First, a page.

Just finished a course from Israel Bible Center on Revelation. Dr. Ralph Corner brings up an interesting point. What if the Seals, Trumpets and Bowls are not meant to be read as sequential events, ones happening right after another, but as different aspects of the same events, described for different purposes? Since we know the gospel of John, which was written by the same author, is grouped by theme, or topic and is not written in an orderly fashion with respect to time, this is indeed a possibility. John also likes to use a chiastic structure, which involves repetition and the main points being placed in the middle of the argument rather than at the end, where we tend to like it. We see this as well in the book of Revelation, as well as the gospel of John, which makes it just that much harder for us as modern readers, not used to this style, to understand!
So let’s look at what we would expect if the Seals, Trumpets and Bowls described the same events.
First we would expect repetition of the same types of things, and this is what we do see. There is an earthquake in both the seals and the bowl sections, the sun darkens in all three, the moon turns red/ darkens in the seals and trumpets, the stars fall in the seals and trumpets, the mountains move in all sections, the islands move in the seals and the bowls, men seek to hide, mourn etc in all, war occurs in all- in Armageddon , on the great plain which is likely Armageddon and with an army of 200 million, which would only fit into a great open space, likely Armageddon. There is famine occurring in all three sections, as well as pestilence. Hail occurs in the trumpets and the bowl sections, the sea turns to blood in the trumpet and bowl sections, ships and cargo are effected in the trumpet and bowl section and God states it is finished in both the trumpet and bowl sections, which Jesus also states on the cross (something we will explore later, as these events are similar to the judgements as well!).
So there is a lot of similarity of what will happen in each section. Not complete overlap, but if the events are being related to a theme, not everything will be needed to prove each point, so we expect some things to be left out. So what are the themes?
This is actually fairly easy, as Revelations tells us. The theme of the Seals is the Jesus/ God is the owner of the world and He is coming back to reclaim His kingdom! John is therefore telling us that He has the power, authority, ability and the willingness to judge the earth and punish the wicked, but there is also a theme that He does so in a way to drive men to repentance, and that you would have to be very hard hearted to resist.
The next ‘theme’ is the trumpets, which are a Biblical call to war, or announcement, or, in this case, both. The trumpet warns you of what is to come, so we see the events in the trumpets being the cusp of further problems, warning the saints to get ready, hunker down and stand strong, it is going to get bad. There are also promises in each section though, indicating that the saints will be spared some of the worst as they will be sealed. They may not be ‘spared’ as we would like to be spared, singing and dancing unaffected, as we know a great many are martyred, but there will be some protection and great rewards in heaven, so hold fast!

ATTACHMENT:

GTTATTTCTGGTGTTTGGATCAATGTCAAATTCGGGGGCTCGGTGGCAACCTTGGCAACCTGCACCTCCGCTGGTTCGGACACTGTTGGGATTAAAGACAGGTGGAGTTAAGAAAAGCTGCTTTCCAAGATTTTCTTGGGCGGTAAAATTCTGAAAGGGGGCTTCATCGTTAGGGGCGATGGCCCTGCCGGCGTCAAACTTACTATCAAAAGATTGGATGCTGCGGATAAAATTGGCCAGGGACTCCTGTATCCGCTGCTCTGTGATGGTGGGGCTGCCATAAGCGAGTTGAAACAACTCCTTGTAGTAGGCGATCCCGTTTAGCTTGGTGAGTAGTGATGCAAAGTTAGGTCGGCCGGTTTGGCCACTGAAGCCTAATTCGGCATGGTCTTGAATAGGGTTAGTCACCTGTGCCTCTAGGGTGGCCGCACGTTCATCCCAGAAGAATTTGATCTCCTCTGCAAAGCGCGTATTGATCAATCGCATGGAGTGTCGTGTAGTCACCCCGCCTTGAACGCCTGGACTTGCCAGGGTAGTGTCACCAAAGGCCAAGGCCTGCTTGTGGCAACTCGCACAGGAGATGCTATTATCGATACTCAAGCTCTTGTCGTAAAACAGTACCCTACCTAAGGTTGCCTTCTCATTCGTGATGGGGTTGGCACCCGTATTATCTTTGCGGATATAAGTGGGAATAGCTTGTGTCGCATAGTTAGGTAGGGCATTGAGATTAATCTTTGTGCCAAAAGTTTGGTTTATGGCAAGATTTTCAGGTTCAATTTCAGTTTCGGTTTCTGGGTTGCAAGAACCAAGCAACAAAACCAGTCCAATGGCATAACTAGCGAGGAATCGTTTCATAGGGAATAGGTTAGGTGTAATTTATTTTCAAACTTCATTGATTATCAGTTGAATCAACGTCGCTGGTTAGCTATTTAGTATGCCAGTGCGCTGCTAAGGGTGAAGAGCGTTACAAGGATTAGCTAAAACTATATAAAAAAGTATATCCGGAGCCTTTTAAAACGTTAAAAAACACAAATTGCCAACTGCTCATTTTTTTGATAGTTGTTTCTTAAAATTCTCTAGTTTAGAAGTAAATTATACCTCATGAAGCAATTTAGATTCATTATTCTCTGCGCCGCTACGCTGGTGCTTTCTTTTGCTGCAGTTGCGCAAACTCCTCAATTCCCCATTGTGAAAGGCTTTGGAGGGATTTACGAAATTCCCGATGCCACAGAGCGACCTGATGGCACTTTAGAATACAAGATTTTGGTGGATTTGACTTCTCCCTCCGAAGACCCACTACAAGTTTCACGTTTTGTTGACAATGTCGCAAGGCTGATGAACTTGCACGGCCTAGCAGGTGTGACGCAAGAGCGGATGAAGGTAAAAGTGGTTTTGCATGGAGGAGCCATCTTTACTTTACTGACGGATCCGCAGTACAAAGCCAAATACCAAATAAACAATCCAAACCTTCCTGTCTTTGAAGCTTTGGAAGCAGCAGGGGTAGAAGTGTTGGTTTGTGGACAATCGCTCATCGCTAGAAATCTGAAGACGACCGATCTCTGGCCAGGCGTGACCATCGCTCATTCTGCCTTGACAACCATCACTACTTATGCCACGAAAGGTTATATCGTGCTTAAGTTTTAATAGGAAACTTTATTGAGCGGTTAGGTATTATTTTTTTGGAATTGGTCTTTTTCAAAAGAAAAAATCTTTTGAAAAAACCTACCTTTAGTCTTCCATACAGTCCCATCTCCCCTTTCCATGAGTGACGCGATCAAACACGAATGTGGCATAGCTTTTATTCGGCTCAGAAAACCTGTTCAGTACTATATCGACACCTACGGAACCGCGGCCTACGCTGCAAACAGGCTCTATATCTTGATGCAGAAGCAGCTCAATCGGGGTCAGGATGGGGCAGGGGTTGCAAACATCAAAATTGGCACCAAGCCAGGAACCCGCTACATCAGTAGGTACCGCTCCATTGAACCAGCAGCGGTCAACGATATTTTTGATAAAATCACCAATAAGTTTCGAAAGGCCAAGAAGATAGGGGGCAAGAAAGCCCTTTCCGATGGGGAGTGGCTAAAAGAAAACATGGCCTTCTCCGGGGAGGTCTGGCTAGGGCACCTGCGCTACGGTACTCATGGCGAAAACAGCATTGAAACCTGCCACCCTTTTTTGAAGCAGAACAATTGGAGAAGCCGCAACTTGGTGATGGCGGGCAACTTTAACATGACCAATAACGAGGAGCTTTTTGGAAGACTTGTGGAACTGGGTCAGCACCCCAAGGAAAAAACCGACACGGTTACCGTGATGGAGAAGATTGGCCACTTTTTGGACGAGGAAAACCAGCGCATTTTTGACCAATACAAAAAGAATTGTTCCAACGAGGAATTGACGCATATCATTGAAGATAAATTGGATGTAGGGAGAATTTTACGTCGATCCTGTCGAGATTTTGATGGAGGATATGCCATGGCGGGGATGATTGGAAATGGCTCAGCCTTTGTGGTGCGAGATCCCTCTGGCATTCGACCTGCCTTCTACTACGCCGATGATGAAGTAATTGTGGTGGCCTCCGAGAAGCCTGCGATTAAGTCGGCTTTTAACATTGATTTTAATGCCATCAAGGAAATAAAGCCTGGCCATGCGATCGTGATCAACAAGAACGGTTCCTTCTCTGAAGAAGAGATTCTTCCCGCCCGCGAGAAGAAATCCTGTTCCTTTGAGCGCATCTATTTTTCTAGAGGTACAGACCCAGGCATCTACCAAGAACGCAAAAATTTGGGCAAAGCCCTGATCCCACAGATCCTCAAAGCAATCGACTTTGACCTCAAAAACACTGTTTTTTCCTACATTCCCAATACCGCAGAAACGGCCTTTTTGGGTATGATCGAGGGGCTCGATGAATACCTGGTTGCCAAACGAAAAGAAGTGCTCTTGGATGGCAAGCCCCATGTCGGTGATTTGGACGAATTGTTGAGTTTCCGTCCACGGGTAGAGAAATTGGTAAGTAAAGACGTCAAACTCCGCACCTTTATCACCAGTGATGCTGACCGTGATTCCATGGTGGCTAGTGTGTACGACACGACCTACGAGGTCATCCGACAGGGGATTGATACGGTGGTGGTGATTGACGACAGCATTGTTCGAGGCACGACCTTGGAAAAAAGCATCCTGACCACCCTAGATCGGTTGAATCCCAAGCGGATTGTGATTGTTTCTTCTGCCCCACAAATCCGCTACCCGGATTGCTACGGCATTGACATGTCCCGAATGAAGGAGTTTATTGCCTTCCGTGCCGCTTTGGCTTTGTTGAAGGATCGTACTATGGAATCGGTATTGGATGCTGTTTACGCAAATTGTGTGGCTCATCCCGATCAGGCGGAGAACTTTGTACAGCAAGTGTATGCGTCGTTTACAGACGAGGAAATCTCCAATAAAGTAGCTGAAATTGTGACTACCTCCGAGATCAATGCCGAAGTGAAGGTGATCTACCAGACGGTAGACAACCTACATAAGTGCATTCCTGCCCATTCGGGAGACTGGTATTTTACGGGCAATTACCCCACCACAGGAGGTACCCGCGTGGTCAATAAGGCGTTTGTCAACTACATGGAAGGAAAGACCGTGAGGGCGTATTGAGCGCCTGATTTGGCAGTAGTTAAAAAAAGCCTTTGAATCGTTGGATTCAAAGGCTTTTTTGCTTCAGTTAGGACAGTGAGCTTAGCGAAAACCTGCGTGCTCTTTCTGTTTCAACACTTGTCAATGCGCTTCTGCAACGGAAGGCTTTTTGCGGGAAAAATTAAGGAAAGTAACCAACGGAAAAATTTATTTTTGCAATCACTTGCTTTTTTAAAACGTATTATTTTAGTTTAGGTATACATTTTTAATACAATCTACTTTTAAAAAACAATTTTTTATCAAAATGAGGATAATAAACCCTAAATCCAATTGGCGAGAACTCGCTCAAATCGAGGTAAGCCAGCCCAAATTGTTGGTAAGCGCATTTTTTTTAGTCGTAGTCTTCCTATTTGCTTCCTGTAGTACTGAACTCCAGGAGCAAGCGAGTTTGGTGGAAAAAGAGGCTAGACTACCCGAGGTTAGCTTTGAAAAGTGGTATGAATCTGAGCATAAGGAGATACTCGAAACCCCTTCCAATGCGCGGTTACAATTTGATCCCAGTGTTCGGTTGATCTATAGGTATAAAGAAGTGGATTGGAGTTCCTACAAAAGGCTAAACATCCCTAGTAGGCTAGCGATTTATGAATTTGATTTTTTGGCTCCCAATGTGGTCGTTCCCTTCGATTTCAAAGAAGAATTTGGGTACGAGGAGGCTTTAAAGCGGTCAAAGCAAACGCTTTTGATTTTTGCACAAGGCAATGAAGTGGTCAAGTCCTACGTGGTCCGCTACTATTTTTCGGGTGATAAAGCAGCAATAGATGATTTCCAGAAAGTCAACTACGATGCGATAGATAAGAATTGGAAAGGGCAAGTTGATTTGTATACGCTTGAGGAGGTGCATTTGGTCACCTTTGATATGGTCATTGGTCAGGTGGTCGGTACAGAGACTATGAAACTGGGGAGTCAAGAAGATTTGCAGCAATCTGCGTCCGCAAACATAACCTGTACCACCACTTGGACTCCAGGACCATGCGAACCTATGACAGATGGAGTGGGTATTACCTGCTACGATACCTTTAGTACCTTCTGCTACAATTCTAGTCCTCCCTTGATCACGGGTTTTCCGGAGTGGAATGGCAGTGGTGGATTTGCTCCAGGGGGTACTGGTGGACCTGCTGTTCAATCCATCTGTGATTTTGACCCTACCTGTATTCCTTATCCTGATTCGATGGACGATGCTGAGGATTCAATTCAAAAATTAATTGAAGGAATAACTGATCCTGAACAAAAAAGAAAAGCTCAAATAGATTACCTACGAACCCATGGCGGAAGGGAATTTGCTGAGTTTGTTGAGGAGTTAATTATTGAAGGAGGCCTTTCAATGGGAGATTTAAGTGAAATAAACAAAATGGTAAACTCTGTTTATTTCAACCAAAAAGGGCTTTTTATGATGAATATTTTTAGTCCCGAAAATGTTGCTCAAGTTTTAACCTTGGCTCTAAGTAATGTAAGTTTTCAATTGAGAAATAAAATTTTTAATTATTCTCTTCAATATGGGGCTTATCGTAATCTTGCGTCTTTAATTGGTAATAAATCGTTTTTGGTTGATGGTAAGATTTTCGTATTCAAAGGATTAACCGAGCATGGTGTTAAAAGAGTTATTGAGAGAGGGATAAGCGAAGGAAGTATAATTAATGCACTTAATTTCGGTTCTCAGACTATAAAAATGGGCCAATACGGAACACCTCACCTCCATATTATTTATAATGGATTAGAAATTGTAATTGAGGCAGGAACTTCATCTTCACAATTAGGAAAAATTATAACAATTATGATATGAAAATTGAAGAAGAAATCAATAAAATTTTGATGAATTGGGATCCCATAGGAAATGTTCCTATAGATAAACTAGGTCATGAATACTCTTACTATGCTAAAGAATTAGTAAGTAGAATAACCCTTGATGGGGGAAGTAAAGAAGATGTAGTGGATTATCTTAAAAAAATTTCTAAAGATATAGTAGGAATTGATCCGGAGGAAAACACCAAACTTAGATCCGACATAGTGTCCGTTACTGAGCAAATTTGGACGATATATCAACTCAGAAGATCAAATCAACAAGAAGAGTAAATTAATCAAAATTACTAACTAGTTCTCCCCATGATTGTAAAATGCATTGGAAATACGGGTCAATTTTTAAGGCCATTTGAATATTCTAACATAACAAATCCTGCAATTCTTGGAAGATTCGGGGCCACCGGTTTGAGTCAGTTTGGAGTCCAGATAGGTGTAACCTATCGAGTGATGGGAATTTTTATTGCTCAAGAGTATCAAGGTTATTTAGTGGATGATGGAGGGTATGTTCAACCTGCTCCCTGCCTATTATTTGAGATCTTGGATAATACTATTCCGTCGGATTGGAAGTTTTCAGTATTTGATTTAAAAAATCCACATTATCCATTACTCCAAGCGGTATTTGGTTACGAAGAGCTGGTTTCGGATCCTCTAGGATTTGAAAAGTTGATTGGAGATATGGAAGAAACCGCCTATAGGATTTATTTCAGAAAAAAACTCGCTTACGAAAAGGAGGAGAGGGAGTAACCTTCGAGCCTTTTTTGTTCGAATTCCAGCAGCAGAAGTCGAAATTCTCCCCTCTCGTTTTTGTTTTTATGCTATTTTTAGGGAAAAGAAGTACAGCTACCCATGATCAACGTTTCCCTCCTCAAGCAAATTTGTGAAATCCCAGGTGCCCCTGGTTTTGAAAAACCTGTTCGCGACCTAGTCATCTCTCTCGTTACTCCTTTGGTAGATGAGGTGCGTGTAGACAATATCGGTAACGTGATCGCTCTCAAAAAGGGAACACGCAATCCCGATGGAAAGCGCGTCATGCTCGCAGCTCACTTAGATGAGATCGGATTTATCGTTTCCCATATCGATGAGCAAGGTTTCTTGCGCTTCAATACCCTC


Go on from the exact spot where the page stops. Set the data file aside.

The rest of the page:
The final section is the bowls. This seems to describe exactly what is going to happen and is the most detailed. There is argument as to whether some of this has already happened in history or not, as we have had wars, and famine etc, but regardless, this is a section that tells us what is to come and it gives greater detail than the first two sections regarding many of the same types of events.
These events also mirror the crucifixion when there was an earthquake, and the sun went dark. Although Jesus wishes to not drink from the cup, we know that He did, and in Revelation we see that this cup, the cup of God’s Wrath is being poured out. It also states in the section on the bowl judgements that ‘it is finished,’ a statement Jesus made on the cross. These crucifixion events appear to be a foreshadowing of the end, when Jesus takes ownership of the world. He is the rightful owner, and suffers and dies for us. Those who believe will join Him in heaven, while those who stubbornly refuse will perish. At the crucifixion, His suffering brings us to Him. In Revelation, our suffering shows us a glimpse of what life apart from our Creator will really be like and begs us not to choose it, though it is ultimately our choice.
My opinion: It is good to know about the events in the book of Revelation and study them well, looking at it from many different perspectives. It is the only book that promises blessings for those who do so. It is however bad to assume you have everything tied up and are sure you know exactly how everything will happen. This is prophecy. If you have ever studied prophecy in the Bible you know that while it is always true, the fulfillment is often not what one would expect. One of my Bible teachers (and it would be nice if I remembered which one so I could give them credit) stated that there were likely groups of disciples from other rabbis studying what the Messiah must look like, sure that they had it right, while Jesus strolled right by, unrecognized by the men. (Women would not be in such a group at this time, but likely some would have done the same if allowed!) So study, discuss, know what it actually says and not what you think it says, and don’t get too tied to any one theory because chances are on some aspect all will be wrong!
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